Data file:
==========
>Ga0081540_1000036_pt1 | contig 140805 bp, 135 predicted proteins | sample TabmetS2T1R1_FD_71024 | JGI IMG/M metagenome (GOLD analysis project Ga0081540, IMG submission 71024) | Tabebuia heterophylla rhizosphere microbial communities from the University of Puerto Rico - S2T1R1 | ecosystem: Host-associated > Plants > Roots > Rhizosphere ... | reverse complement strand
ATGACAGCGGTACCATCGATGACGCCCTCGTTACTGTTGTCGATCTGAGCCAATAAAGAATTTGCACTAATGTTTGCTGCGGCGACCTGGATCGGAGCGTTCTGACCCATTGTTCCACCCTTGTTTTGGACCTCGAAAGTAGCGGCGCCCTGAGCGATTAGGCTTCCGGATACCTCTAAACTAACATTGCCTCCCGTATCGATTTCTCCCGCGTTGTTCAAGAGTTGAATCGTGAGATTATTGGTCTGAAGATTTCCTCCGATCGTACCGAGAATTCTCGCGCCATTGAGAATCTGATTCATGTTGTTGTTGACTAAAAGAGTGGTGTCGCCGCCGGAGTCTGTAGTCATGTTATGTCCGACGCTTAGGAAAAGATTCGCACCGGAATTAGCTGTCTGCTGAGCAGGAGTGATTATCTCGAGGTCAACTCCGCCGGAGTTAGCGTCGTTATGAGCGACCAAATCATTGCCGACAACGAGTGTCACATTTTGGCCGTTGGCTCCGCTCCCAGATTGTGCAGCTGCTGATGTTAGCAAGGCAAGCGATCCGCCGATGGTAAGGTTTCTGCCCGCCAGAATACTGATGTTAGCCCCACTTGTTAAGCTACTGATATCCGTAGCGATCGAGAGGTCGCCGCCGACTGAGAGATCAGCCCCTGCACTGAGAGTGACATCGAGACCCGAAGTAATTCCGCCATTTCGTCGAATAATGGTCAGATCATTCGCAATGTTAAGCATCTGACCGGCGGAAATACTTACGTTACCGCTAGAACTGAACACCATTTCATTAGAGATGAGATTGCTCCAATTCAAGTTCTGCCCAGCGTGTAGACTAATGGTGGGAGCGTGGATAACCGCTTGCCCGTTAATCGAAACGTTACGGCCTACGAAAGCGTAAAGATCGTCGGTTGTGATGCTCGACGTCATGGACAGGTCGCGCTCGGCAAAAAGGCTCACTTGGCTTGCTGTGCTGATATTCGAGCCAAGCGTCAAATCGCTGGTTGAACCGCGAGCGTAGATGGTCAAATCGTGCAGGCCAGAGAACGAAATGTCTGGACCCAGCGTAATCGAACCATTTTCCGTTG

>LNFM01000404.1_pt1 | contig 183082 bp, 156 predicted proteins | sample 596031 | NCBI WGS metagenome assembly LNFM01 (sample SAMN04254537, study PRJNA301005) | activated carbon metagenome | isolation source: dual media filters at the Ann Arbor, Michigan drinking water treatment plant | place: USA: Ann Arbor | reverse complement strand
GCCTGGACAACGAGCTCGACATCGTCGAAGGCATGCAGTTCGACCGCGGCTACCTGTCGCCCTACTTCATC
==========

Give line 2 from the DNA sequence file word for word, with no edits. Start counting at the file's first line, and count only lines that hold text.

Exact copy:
ATGACAGCGGTACCATCGATGACGCCCTCGTTACTGTTGTCGATCTGAGCCAATAAAGAATTTGCACTAATGTTTGCTGCGGCGACCTGGATCGGAGCGTTCTGACCCATTGTTCCACCCTTGTTTTGGACCTCGAAAGTAGCGGCGCCCTGAGCGATTAGGCTTCCGGATACCTCTAAACTAACATTGCCTCCCGTATCGATTTCTCCCGCGTTGTTCAAGAGTTGAATCGTGAGATTATTGGTCTGAAGATTTCCTCCGATCGTACCGAGAATTCTCGCGCCATTGAGAATCTGATTCATGTTGTTGTTGACTAAAAGAGTGGTGTCGCCGCCGGAGTCTGTAGTCATGTTATGTCCGACGCTTAGGAAAAGATTCGCACCGGAATTAGCTGTCTGCTGAGCAGGAGTGATTATCTCGAGGTCAACTCCGCCGGAGTTAGCGTCGTTATGAGCGACCAAATCATTGCCGACAACGAGTGTCACATTTTGGCCGTTGGCTCCGCTCCCAGATTGTGCAGCTGCTGATGTTAGCAAGGCAAGCGATCCGCCGATGGTAAGGTTTCTGCCCGCCAGAATACTGATGTTAGCCCCACTTGTTAAGCTACTGATATCCGTAGCGATCGAGAGGTCGCCGCCGACTGAGAGATCAGCCCCTGCACTGAGAGTGACATCGAGACCCGAAGTAATTCCGCCATTTCGTCGAATAATGGTCAGATCATTCGCAATGTTAAGCATCTGACCGGCGGAAATACTTACGTTACCGCTAGAACTGAACACCATTTCATTAGAGATGAGATTGCTCCAATTCAAGTTCTGCCCAGCGTGTAGACTAATGGTGGGAGCGTGGATAACCGCTTGCCCGTTAATCGAAACGTTACGGCCTACGAAAGCGTAAAGATCGTCGGTTGTGATGCTCGACGTCATGGACAGGTCGCGCTCGGCAAAAAGGCTCACTTGGCTTGCTGTGCTGATATTCGAGCCAAGCGTCAAATCGCTGGTTGAACCGCGAGCGTAGATGGTCAAATCGTGCAGGCCAGAGAACGAAATGTCTGGACCCAGCGTAATCGAACCATTTTCCGTTG